Torres lists qualifications, goals in statement on stem cell post

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State Democratic Chairman Art Torres has sent me his statement about his qualifications and goals for the vice chairmanship of the California stem cell oversight board, stressing his "patient advocacy" credentials and outlining his three-part agenda for the position.

Former Senator Torres was nominated for the post by fellow Democrats Lt. Gov. John Garamendi, Treasurer Bill Lockyer and Controller John Chiang. Republican Gov. Arnold Schwarzenegger nominated current board member Duane Roth for the position.

I had asked both Roth and Torres for their views on the position and issues facing the board, known as the Independent Citizens Oversight Committee (ICOC).  Roth has already provided his; Torres was in Washington for the inauguration and has only recently returned.

The contest for the vice chairmanship has drawn the attention of the Los Angeles Times. Under the headline "Politics Enters State’s Stem Cell Research Program," Eric Baily wrote:

"On the cusp of a new era in stem cell science, Democratic heavyweights are pushing to install the outgoing California Democratic Party chief in a leadership post at the state’s $3-billion research program."

Indeed, Sen. Ted Kennedy of Massachusetts has written a letter supporting Torres’ candidacy.

Torres said he believes "the most the most important criteria for the Vice Chair is being a ‘patient advocate.’"   Among the highlights Torres cites is his work as Chair of the Assembly Health Committee with the AIDS Healthcare Foundation and notes he joined its board after leaving the Legislature.  In the Senate, he says, he "created the first Senate Toxics Committee and began to advocate on behalf of those living in cancer clusters in the San Joaquin Valley."

Some opponents of Roth note that he holds his current position on the board as one of four seats reserved for representatives of the life science industry and say he is not a true "patient advocate".  He has cited what he considers examples of his "patient advocacy" and says his drug industry experience is a useful background for the board.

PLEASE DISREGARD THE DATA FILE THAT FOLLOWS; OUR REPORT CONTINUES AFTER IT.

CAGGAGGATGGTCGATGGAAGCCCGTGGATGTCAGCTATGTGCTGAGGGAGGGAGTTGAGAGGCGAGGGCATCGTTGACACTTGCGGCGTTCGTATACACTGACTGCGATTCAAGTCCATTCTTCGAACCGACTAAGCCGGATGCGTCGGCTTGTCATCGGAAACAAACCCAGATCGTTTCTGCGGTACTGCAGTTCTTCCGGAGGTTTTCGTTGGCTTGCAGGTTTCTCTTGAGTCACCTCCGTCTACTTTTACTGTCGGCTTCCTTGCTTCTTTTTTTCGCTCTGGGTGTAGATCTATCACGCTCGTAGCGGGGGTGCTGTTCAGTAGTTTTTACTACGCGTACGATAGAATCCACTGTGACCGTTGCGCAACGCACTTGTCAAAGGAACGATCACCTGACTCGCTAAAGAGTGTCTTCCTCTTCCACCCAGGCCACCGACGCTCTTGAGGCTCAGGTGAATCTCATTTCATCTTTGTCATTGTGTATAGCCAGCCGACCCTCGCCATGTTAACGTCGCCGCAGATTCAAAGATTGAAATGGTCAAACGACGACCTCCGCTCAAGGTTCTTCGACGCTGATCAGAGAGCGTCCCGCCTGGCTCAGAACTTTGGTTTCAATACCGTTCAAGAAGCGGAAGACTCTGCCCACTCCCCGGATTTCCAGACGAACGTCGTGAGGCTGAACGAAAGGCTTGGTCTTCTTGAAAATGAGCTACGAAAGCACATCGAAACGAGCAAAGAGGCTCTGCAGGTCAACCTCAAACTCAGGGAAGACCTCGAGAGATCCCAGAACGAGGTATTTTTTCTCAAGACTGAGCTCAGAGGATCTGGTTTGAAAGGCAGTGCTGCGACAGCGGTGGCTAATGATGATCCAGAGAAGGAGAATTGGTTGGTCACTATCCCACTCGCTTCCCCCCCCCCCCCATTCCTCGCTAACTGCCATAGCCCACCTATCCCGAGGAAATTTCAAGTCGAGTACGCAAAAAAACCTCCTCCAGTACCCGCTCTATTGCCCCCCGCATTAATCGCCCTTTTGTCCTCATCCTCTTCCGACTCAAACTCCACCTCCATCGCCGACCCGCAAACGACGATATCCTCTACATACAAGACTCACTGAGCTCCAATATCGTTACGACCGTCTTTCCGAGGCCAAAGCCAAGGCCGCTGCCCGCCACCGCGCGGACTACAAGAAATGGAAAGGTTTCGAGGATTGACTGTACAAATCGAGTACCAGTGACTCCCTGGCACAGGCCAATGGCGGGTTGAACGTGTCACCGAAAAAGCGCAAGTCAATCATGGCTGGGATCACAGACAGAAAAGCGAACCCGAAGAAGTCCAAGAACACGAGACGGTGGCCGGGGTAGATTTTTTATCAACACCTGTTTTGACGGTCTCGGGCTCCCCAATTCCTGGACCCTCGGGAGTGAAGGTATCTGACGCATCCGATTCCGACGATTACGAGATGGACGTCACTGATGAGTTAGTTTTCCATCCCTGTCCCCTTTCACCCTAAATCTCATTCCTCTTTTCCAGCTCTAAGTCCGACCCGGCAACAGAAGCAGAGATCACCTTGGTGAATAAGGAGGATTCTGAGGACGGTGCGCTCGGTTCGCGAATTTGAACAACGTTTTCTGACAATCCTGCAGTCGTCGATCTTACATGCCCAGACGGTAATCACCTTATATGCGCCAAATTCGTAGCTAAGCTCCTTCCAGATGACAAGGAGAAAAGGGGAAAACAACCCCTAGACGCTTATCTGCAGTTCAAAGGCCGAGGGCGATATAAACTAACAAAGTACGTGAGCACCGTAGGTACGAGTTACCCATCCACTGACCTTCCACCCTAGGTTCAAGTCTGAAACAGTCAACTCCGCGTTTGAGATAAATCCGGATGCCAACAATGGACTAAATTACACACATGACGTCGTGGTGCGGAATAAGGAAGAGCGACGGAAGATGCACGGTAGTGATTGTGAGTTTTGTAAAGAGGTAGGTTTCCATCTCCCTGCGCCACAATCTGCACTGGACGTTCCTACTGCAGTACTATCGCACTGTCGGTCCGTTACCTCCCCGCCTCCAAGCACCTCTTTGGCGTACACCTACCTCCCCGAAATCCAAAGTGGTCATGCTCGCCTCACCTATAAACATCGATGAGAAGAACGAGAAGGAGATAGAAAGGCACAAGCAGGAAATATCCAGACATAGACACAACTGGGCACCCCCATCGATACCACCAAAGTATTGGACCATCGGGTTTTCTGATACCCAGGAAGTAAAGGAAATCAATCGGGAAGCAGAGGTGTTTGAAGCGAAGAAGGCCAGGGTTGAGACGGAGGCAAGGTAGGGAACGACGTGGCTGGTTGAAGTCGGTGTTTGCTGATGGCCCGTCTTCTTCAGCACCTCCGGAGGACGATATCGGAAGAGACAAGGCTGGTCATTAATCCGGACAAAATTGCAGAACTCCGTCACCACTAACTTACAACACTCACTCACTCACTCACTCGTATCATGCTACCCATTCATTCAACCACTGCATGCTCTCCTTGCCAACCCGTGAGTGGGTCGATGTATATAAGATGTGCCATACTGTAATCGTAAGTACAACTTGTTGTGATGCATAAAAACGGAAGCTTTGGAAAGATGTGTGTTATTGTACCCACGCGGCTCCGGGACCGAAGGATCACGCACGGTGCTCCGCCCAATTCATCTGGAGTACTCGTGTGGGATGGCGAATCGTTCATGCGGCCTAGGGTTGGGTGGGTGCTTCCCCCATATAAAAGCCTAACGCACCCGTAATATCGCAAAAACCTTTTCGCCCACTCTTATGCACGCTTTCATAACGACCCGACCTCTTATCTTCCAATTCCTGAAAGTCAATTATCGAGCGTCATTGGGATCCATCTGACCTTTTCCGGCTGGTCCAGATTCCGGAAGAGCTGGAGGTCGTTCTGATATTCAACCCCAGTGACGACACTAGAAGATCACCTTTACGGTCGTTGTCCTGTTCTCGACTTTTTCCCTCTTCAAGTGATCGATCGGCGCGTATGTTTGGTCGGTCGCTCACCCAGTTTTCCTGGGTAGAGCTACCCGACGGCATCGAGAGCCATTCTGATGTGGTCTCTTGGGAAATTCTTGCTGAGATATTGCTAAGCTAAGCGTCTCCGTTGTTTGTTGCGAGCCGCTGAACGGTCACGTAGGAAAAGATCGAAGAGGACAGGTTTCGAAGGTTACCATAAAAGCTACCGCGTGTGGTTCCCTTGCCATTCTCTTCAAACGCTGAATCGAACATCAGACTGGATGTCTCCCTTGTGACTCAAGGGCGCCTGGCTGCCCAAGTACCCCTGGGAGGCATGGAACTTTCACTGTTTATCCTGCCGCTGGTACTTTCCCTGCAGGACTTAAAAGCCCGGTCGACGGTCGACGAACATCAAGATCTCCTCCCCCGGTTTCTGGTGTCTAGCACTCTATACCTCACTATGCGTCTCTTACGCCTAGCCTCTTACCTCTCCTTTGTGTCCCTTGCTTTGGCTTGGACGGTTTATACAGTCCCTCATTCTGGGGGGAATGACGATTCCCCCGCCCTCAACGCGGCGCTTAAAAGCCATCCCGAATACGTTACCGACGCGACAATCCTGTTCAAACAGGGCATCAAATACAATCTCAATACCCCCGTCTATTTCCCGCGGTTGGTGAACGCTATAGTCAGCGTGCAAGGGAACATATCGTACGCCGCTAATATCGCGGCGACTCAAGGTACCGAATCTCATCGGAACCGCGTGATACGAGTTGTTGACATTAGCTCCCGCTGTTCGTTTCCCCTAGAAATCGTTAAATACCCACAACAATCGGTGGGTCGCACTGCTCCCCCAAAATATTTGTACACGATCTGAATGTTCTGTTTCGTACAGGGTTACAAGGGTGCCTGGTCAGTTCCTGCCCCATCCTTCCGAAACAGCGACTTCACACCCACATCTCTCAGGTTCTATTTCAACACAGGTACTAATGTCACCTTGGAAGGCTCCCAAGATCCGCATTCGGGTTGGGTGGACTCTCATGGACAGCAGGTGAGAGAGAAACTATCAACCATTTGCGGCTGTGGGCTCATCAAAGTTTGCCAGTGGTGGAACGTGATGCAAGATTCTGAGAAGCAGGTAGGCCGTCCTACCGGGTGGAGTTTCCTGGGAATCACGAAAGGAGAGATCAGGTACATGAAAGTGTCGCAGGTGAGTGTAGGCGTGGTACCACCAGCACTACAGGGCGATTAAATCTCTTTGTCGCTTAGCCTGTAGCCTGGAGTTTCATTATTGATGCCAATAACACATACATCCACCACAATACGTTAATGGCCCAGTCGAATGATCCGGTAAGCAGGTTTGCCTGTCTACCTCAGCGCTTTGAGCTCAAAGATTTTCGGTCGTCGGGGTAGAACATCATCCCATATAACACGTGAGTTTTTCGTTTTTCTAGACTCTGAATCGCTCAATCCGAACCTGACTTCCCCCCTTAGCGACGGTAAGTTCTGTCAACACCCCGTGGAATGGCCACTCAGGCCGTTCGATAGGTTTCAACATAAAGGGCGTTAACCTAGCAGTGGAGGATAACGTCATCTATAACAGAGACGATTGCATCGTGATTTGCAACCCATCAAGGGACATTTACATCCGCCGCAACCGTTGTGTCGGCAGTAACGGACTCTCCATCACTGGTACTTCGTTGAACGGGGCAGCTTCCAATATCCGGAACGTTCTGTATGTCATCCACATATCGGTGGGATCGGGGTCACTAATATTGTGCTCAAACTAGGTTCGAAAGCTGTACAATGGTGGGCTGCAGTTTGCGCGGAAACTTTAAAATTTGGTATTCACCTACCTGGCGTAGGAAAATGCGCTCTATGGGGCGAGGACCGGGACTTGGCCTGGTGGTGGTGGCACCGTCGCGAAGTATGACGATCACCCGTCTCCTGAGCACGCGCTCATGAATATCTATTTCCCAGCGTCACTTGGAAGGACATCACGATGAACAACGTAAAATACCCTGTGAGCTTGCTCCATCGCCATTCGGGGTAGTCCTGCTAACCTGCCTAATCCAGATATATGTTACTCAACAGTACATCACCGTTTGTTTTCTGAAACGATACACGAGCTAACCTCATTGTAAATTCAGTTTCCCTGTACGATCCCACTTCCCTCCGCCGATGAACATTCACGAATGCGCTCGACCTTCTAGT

Torres set out a three-part agenda if he wins the vice chairmanship:

"First, funding for this crucial effort is more challenged than ever.   Confronting this challenge will require a renewed focus by the ICOC and the continued leadership of Bob Klein.  Funding is scarce, and I can work with Bob, the ICOC, and state leaders in furthering that agenda.

"Second, I think the ICOC must continue to educate the public about its accomplishments and future plans.  The voters must be assured that their support for Proposition 71 is justified.  The Vice Chair can play an important role in this area.  My thirty-five years in the public has afforded me the opportunity to participate in numerous debates and interactions with the media (countless interviews on national and local TV, radio, etc.).  This experience will greatly aid the ICOC’s outreach and education efforts.  And, being fluent in Spanish, I can help reach an important and growing constituency in our state.

"Third, consensus building is important on any board or organization.  I’ve spent an entire career building coalitions, interacting with ‘unique’ personalities, and working with both sides of the aisle in the legislature (remember, you can’t get bills out of committee or the floor without Republican votes).  As Vice Chair, I hope to explore the idea of creating an ICOC Executive Committee comprised of board members to aid in facilitating the exchange of information and increase the productivity of meetings."  

Twenty-seven members of the board are eligible to vote on the vice chairmanship, a decision that will likely be made at the ICOC’s March meeting in Sacramento.

Key to the vote, however, will be a job description that is being worked out by the ICOC’s Governance Subcommittee, chaired by former studio executive Sherry Lansing. Among issues to be determined are whether the job would be considered full or part-time and what salary it might carry.

Roth has said he, like former vice chairman Ed Penhoet, would decline a salary.  In December, acting on the Governance Subcommittee’s recommendation, the ICOC voted to make Chairman Klein’s position a half- time job and pay him $150,000 a year. He had been working without pay until then. Torres has indicated he would take a salary.

How will the race play out?  The first task is to decide what the vice chair is supposed to be doing.  The fact that an earlier Governance Subcommittee was cancelled may indicate that is not easy.

Roth is a known and respected quantity for most board members. Some may question whether selecting Torres will politicize the ICOC.  Or, maybe they would value Torres’ connections in Sacramento and Washington.

I’ve said this before, but it still seems true. The decision for many members may boil down to this calculation: If Roth loses, he remains on the board and presumably continues as the productive member many think he has been. Torres would be a new player, bringing strong political connections, so why not go with the new face?

Consumer Watchdog
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